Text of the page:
Pandit Jasraj, who passed away on Monday after a cardiac arrest, probably did more than any other musician in recent times to broaden the appeal of Hindustani classical vocal music without compromising on the genre’s core principles.
His star power came from his silken voice and emotion-laden renditions. But his towering influence also stemmed from his dedication as a guru, encouragement to fellow musicians and young students, optimism about the future of classical music and broadmindedness. He was like a force of nature, singing till his very last breath.
He was in New Jersey, in the US, when he died, a little after 5 am, surrounded by a few students. For several years, he had spent six months of the year in the US, teaching students at the more than half a dozen schools he ran. He was 90, and even at that age adapted to new technology, teaching over Zoom and giving at least three online concerts since March. “He was doing what he loved till the very end,” said Durga Jasraj, his daughter.
His voice immediately melted hearts. He had a huge repertoire, and his renditions of raags, whether well-known ones like Bihag and Darbari or more esoteric ones such as Nagdhwani and Nat Narayani, had so much emotive appeal that they could sweep lay listeners off their feet. An example of his immense ability to marry grammar with sentiment are his renditions of the composition Mata Kalika in Raag Adana, whose lyrics were composed by the Maharana Jaywant Singh Waghela of the Sanand Durbar, where Jasraj was resident as a teenager, and tune set by his elder brother Pandit Maniram.
He learnt vocal music from Maniram, and the tabla from the next eldest brother Pratap Narayan. The story goes that he was accompanying vocalist Kumar Gandharva on the tabla. A few members of the audience took objection to Kumar Gandharva’s idiosyncratic treatment of raag Bhimpalas. When Jasraj rose to his defence, a listener told him he should stick to playing the tabla. Jasraj then vowed he would become a vocallist.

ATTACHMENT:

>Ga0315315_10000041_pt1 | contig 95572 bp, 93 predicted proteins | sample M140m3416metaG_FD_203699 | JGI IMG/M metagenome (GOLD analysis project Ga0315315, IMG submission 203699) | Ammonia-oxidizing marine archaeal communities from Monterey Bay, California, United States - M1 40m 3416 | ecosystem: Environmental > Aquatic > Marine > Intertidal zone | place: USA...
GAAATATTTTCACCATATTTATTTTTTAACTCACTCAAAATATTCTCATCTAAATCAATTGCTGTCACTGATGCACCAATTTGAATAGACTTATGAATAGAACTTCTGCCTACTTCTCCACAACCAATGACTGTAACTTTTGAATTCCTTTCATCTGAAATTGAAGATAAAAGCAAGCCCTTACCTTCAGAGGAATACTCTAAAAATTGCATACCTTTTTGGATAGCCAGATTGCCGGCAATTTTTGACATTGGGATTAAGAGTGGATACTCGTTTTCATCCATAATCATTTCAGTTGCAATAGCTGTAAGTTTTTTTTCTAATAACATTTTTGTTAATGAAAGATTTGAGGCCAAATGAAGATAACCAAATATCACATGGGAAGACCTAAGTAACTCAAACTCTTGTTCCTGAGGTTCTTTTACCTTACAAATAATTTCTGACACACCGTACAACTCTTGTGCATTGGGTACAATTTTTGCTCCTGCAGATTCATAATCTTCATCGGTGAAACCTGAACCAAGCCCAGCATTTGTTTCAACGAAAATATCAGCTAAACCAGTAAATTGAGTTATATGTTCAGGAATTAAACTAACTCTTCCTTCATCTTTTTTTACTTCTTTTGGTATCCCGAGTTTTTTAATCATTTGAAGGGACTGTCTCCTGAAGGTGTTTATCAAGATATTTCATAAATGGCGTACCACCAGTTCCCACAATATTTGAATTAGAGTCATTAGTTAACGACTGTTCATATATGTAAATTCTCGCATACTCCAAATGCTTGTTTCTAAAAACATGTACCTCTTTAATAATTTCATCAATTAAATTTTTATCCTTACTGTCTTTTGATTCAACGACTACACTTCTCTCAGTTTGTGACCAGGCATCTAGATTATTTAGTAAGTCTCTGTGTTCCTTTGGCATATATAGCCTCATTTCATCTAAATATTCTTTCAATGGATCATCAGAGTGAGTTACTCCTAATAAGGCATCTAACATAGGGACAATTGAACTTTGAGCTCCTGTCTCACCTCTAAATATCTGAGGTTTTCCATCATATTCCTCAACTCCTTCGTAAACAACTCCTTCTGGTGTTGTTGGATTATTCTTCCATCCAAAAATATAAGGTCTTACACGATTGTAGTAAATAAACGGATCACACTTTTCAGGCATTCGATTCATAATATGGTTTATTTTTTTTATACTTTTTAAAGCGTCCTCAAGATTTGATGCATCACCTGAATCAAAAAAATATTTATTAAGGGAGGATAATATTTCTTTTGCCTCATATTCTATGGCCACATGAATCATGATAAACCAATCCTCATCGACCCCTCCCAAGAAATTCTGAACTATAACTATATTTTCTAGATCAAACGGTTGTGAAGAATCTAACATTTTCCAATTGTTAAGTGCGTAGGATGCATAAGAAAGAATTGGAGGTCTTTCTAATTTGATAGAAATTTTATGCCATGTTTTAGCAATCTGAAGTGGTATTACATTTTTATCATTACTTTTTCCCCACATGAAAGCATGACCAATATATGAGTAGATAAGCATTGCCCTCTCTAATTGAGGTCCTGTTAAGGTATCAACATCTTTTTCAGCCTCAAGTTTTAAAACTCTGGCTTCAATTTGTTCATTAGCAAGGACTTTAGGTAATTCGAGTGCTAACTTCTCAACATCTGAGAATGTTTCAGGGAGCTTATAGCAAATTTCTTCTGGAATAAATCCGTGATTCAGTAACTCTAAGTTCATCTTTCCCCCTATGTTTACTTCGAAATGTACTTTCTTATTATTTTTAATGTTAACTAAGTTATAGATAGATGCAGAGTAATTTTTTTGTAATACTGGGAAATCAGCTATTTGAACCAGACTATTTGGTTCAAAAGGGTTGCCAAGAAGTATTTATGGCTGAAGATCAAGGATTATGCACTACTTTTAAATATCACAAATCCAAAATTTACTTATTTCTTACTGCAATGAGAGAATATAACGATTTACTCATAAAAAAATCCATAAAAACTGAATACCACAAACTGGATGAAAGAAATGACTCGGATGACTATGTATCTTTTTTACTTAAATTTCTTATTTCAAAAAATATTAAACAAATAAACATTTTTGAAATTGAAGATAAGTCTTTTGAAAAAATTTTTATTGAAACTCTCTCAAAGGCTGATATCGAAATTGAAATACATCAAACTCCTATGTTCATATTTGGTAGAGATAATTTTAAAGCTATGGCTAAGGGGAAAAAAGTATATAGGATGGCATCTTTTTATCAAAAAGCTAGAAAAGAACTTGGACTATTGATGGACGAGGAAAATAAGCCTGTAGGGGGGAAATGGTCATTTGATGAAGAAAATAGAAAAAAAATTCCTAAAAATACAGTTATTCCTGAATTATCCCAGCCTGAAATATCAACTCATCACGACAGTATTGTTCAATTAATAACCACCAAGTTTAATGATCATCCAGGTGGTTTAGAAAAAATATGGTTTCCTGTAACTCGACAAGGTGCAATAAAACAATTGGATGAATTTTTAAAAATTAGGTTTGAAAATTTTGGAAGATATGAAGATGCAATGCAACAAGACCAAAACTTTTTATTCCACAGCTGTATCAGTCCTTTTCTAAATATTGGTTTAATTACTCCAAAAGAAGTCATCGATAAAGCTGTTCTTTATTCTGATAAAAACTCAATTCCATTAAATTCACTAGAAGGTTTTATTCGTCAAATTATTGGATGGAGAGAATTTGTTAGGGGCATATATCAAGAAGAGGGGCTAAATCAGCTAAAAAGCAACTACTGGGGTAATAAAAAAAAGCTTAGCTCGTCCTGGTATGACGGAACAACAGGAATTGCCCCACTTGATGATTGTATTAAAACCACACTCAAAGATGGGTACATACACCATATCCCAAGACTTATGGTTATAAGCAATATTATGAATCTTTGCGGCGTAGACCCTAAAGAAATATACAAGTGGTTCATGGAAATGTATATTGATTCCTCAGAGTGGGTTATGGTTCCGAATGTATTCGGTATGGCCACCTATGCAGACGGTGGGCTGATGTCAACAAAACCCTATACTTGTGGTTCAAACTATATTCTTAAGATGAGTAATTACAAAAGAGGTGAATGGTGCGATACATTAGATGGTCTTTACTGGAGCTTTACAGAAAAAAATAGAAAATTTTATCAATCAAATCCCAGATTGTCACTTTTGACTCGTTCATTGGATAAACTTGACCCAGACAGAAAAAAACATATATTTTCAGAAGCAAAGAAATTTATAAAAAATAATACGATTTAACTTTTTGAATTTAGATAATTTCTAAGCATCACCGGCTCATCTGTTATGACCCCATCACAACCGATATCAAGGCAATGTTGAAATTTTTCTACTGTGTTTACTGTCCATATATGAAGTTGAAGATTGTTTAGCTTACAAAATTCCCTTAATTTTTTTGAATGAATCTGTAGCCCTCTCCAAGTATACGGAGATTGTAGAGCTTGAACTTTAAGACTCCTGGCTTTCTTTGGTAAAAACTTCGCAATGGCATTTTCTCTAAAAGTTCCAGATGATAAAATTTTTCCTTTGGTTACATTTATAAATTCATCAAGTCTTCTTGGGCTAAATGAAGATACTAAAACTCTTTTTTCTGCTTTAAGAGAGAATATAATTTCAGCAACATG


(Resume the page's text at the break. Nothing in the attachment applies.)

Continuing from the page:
Jasraj went on to singlehandedly establish the Mewati style of singing and popularise it, and also taught a whole generation of students, such as Sanjeev Abhayankar, Rattan Mohan Sharma, Pritam Bhattacharya, Ankita Joshi and Tripti Mukherjee. Jasraj gave huge importance to the meaning of the words in khayal, something that was considered too literal by some some musicians. This made him even more determined to cement his reputation as a khayal artiste, vowing to never present the thumri form in public, although many who have heard him vouch that he was a consummate performer of that form too.
He also pioneered the Jasrangi form, which enabled male and and female singers to sing together at their own natural pitches by transposing the male singer’s base ‘sa’ to the female’s ‘ma’. Ashwini Bhide Desphande, a leading Jaipur gharana singer, presented this form with Sanjeev Abhyankar, Jasraj’s student. “I was from a different gharana, but he was so generous to think of including me.”
Jasraj did not think it infra dig to present devotional music, which he sang with the same seriousness that he presented raags. Indeed, my devotional songs are raag based and I sing raags with great devotion, he would say, at once demolishing the genre-based hierarchies. Haveli sangeet was another genre that he excelled at.
Ulhas Kashalkar, whom Jasraj greatly admired, also testifies to Jasraj’s large-heartedness. After a concert of Kashalkar’s in Pune, Jasraj, who was in the audience, spontaneously went up to the stage and praised the singer’s performance. “Kya taleem, kya laykari,” he said.
Shashi Vyas, a pioneering organiser, says that he could always count on Jasraj to perform even if there was not much sponsorship, and inevitably filling venues to the brim.
Such was his influence, that he even had a planet named after him. Perhaps, when we look up in the sky, we will in our mind’s ear be able to conjure up his cosmic voice.
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